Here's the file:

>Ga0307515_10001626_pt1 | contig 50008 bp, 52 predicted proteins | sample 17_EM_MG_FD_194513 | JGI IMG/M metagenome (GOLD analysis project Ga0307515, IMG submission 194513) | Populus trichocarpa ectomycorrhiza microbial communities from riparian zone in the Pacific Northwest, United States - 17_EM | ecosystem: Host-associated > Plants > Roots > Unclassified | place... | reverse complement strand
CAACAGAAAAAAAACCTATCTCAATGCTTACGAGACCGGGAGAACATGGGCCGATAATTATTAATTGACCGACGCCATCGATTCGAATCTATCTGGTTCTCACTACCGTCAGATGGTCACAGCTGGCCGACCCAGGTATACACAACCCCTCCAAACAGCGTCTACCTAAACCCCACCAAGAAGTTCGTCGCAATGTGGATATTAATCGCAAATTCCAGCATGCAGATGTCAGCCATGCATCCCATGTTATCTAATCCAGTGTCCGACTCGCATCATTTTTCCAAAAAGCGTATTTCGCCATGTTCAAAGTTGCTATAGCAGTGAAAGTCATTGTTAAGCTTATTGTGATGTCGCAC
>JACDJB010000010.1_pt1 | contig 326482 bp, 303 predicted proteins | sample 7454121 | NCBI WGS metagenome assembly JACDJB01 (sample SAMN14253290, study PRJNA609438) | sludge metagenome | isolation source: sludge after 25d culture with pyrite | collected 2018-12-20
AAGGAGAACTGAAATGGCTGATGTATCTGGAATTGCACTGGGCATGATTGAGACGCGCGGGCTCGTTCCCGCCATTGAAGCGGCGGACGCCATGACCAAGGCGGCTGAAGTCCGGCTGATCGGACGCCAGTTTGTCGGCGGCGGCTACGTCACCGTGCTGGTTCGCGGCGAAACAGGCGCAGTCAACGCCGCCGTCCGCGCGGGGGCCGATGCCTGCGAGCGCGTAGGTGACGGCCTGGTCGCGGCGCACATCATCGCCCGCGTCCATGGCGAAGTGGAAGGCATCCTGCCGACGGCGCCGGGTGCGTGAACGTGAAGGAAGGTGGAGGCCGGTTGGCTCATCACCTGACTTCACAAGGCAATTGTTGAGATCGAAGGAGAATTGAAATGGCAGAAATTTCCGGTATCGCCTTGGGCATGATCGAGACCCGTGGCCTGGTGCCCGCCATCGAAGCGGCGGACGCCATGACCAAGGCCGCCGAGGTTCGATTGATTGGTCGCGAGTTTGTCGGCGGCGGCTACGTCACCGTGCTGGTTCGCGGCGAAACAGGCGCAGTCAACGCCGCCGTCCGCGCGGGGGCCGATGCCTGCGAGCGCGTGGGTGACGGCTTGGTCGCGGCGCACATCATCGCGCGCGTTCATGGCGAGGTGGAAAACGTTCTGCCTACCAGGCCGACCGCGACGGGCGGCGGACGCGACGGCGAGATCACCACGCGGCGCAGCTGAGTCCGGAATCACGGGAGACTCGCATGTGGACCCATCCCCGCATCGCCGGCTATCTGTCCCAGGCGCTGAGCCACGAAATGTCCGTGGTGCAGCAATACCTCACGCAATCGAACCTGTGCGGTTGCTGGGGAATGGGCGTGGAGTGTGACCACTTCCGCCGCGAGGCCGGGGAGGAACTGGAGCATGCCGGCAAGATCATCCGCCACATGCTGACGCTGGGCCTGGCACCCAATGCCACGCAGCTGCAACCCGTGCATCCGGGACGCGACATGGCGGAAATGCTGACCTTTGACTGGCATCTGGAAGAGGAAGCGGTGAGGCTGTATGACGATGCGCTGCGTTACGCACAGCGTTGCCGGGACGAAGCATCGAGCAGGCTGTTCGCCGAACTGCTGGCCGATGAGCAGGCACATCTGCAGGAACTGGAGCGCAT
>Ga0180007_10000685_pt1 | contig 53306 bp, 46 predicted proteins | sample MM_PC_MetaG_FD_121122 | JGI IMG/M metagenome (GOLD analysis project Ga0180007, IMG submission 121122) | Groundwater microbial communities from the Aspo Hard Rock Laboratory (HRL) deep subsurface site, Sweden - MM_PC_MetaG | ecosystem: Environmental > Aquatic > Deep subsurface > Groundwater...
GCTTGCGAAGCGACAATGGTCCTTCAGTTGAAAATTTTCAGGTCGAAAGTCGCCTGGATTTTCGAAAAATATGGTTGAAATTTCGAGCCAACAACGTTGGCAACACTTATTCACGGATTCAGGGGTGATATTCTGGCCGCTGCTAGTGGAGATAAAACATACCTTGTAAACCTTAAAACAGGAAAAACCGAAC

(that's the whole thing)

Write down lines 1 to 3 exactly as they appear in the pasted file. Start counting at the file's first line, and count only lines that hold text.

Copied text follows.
>Ga0307515_10001626_pt1 | contig 50008 bp, 52 predicted proteins | sample 17_EM_MG_FD_194513 | JGI IMG/M metagenome (GOLD analysis project Ga0307515, IMG submission 194513) | Populus trichocarpa ectomycorrhiza microbial communities from riparian zone in the Pacific Northwest, United States - 17_EM | ecosystem: Host-associated > Plants > Roots > Unclassified | place... | reverse complement strand
CAACAGAAAAAAAACCTATCTCAATGCTTACGAGACCGGGAGAACATGGGCCGATAATTATTAATTGACCGACGCCATCGATTCGAATCTATCTGGTTCTCACTACCGTCAGATGGTCACAGCTGGCCGACCCAGGTATACACAACCCCTCCAAACAGCGTCTACCTAAACCCCACCAAGAAGTTCGTCGCAATGTGGATATTAATCGCAAATTCCAGCATGCAGATGTCAGCCATGCATCCCATGTTATCTAATCCAGTGTCCGACTCGCATCATTTTTCCAAAAAGCGTATTTCGCCATGTTCAAAGTTGCTATAGCAGTGAAAGTCATTGTTAAGCTTATTGTGATGTCGCAC
>JACDJB010000010.1_pt1 | contig 326482 bp, 303 predicted proteins | sample 7454121 | NCBI WGS metagenome assembly JACDJB01 (sample SAMN14253290, study PRJNA609438) | sludge metagenome | isolation source: sludge after 25d culture with pyrite | collected 2018-12-20